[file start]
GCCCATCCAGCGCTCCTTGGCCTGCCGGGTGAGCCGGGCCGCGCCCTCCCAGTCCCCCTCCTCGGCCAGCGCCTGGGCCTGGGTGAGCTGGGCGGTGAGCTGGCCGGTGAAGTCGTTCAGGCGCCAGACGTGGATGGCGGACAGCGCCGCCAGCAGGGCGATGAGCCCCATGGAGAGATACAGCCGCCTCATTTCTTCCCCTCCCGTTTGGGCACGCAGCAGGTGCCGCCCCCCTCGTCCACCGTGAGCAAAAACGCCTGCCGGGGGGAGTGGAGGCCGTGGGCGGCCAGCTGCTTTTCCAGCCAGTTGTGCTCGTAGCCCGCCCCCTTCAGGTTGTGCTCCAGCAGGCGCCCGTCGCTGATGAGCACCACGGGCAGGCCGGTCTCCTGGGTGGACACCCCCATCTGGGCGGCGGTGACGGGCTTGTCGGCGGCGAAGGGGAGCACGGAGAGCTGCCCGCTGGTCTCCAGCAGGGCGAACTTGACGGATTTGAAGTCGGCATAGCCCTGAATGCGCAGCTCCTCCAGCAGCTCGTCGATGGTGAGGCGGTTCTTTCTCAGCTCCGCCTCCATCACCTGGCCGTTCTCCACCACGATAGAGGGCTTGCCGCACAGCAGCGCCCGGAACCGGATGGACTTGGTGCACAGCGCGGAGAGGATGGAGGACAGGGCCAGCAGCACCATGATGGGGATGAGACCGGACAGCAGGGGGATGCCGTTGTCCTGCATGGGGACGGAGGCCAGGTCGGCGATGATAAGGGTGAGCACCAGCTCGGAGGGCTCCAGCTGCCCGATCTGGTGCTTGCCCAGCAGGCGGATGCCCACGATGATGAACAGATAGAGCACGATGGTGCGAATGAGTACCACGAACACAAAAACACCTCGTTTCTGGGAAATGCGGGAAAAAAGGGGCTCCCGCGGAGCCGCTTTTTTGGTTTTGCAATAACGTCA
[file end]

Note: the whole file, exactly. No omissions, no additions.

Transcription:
GCCCATCCAGCGCTCCTTGGCCTGCCGGGTGAGCCGGGCCGCGCCCTCCCAGTCCCCCTCCTCGGCCAGCGCCTGGGCCTGGGTGAGCTGGGCGGTGAGCTGGCCGGTGAAGTCGTTCAGGCGCCAGACGTGGATGGCGGACAGCGCCGCCAGCAGGGCGATGAGCCCCATGGAGAGATACAGCCGCCTCATTTCTTCCCCTCCCGTTTGGGCACGCAGCAGGTGCCGCCCCCCTCGTCCACCGTGAGCAAAAACGCCTGCCGGGGGGAGTGGAGGCCGTGGGCGGCCAGCTGCTTTTCCAGCCAGTTGTGCTCGTAGCCCGCCCCCTTCAGGTTGTGCTCCAGCAGGCGCCCGTCGCTGATGAGCACCACGGGCAGGCCGGTCTCCTGGGTGGACACCCCCATCTGGGCGGCGGTGACGGGCTTGTCGGCGGCGAAGGGGAGCACGGAGAGCTGCCCGCTGGTCTCCAGCAGGGCGAACTTGACGGATTTGAAGTCGGCATAGCCCTGAATGCGCAGCTCCTCCAGCAGCTCGTCGATGGTGAGGCGGTTCTTTCTCAGCTCCGCCTCCATCACCTGGCCGTTCTCCACCACGATAGAGGGCTTGCCGCACAGCAGCGCCCGGAACCGGATGGACTTGGTGCACAGCGCGGAGAGGATGGAGGACAGGGCCAGCAGCACCATGATGGGGATGAGACCGGACAGCAGGGGGATGCCGTTGTCCTGCATGGGGACGGAGGCCAGGTCGGCGATGATAAGGGTGAGCACCAGCTCGGAGGGCTCCAGCTGCCCGATCTGGTGCTTGCCCAGCAGGCGGATGCCCACGATGATGAACAGATAGAGCACGATGGTGCGAATGAGTACCACGAACACAAAAACACCTCGTTTCTGGGAAATGCGGGAAAAAAGGGGCTCCCGCGGAGCCGCTTTTTTGGTTTTGCAATAACGTCA